It does this while also leaving vocals and key in-image placement effects locked to the screen where they should be. And when we say locked to the screen, we mean exactly that, with the processing also managing to add a touch of vertical elevation to the TV’s sound so that voices seem to be coming from the image rather than from somewhere below the screen.
You can detect gaps in the sound splay between the screen and its extremes, and there isn’t much forward projection from the central part of the mix to go with the slight curling forward effect of the sound stage’s left and right edges. Overall, though, the Theater mode is good enough to embarrass similar settings on some much more expensive TVs.
The 43A6KTUK can hit reasonably satisfying volume levels, too, without the speakers starting to distort or the cabinet starting to rattle.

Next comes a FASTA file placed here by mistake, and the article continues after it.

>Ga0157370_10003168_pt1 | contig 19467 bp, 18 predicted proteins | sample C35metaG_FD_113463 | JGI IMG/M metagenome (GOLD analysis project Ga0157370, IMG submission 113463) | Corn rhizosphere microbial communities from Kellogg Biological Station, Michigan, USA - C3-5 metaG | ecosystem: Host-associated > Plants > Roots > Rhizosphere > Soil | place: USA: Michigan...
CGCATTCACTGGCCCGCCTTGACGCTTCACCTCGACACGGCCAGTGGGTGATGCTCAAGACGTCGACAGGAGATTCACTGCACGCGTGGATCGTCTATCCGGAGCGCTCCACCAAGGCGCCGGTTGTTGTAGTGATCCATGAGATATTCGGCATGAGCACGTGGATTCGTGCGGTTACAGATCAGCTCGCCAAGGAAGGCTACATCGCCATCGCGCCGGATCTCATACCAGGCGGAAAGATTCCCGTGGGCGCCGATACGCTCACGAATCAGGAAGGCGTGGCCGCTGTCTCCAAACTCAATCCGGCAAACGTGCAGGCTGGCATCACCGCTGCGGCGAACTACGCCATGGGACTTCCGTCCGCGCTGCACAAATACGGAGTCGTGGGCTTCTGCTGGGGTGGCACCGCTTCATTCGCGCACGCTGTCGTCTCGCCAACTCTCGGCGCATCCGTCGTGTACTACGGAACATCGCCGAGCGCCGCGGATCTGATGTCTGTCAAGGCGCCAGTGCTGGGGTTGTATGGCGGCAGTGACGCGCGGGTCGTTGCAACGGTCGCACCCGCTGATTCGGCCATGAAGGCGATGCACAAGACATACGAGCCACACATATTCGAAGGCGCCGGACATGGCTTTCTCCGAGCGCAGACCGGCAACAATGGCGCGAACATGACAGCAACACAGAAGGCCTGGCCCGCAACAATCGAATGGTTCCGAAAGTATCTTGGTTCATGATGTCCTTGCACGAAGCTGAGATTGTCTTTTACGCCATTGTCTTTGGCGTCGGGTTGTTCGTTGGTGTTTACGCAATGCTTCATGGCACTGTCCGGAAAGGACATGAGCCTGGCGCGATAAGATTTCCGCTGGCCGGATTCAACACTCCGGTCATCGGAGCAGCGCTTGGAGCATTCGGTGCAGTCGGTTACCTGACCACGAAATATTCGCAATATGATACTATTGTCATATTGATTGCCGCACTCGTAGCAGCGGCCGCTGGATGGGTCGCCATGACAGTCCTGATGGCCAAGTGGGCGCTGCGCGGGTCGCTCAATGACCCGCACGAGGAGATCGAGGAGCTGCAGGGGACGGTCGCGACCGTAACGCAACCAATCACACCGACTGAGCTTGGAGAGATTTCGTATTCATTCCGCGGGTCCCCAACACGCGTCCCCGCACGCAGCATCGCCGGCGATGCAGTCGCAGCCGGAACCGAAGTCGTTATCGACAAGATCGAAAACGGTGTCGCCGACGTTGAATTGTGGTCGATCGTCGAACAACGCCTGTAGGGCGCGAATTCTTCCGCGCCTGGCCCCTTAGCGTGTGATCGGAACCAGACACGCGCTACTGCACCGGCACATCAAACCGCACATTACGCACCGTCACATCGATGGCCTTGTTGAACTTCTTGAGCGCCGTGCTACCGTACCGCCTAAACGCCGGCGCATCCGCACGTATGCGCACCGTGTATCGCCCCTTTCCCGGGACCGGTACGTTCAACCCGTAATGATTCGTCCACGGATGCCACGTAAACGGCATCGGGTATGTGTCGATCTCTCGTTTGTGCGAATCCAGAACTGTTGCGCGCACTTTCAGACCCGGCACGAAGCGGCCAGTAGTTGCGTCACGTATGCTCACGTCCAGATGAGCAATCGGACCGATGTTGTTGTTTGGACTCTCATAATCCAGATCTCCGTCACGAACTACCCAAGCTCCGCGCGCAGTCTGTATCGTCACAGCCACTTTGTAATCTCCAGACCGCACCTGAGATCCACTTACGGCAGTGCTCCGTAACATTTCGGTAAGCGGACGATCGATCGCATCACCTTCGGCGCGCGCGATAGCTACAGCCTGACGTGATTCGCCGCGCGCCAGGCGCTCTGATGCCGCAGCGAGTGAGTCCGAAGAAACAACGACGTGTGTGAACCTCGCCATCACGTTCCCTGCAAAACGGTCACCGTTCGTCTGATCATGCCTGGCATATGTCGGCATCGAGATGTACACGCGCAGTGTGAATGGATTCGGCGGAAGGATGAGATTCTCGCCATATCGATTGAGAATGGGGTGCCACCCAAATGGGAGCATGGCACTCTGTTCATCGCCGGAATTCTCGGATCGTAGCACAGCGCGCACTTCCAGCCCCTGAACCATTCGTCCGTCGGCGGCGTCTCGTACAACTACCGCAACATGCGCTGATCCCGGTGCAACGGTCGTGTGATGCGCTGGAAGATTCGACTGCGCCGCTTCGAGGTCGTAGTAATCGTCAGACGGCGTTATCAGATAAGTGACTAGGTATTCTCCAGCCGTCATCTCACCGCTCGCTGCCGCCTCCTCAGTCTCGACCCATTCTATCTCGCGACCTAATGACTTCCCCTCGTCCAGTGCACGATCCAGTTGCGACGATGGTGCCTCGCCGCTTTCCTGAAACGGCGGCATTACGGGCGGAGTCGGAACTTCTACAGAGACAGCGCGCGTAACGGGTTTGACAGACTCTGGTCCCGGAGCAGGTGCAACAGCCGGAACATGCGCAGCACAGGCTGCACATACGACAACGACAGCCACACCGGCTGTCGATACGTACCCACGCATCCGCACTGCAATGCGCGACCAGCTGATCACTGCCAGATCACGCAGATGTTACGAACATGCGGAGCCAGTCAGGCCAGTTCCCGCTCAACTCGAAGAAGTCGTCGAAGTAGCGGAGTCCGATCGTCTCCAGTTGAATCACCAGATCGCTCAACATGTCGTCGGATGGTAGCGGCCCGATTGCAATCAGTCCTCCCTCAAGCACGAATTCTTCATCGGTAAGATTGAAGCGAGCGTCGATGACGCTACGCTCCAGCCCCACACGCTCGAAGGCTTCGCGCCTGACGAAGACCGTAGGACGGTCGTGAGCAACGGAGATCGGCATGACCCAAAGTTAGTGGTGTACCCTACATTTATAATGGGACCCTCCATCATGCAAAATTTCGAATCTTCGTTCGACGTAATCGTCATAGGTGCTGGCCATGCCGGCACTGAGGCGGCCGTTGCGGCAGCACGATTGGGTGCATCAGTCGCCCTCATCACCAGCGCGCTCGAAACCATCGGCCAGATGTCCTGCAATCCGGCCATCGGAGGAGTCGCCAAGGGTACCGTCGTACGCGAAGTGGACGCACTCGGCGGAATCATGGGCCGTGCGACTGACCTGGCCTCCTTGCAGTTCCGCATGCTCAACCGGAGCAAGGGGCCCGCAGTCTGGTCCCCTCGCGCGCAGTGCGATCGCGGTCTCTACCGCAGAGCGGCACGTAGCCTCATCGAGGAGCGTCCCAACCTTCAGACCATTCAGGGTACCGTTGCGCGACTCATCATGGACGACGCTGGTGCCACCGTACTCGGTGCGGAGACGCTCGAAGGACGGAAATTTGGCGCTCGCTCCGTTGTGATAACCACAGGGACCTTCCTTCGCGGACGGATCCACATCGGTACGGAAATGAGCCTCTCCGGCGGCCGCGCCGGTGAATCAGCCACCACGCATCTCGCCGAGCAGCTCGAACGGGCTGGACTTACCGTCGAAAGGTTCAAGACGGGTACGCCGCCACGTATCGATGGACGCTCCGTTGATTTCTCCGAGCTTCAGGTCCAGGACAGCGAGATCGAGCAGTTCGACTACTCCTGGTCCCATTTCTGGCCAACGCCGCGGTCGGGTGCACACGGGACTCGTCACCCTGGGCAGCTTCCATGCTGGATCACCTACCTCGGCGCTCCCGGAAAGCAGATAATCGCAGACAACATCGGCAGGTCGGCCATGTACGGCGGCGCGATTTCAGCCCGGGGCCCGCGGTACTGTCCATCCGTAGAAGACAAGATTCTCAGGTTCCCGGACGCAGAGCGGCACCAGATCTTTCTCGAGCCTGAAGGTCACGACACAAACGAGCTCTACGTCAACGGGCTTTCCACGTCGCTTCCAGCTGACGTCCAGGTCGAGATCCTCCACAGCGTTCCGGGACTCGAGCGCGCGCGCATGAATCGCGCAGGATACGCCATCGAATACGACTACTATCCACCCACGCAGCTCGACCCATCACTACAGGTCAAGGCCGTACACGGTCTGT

There isn’t much bass to add meat to a good action sequence, though, which can leave such scenes sounding a bit thin and brittle. Nor is there sufficient volume headroom to allow escalating scenes to shift through many (or even any, really) gears; everything carries on at more or less the same level. Though at least they don’t actually collapse in on themselves as they can with some rival TVs.
While the Hisense 43A6KTUK is inevitably (given how cheap it is) far from perfect, even with its soft-looking motion and limited brightness it’s a much more engaging all-rounder than you’ve any right to expect for so little money.
- Picture 4
- Sound 3
- Features 4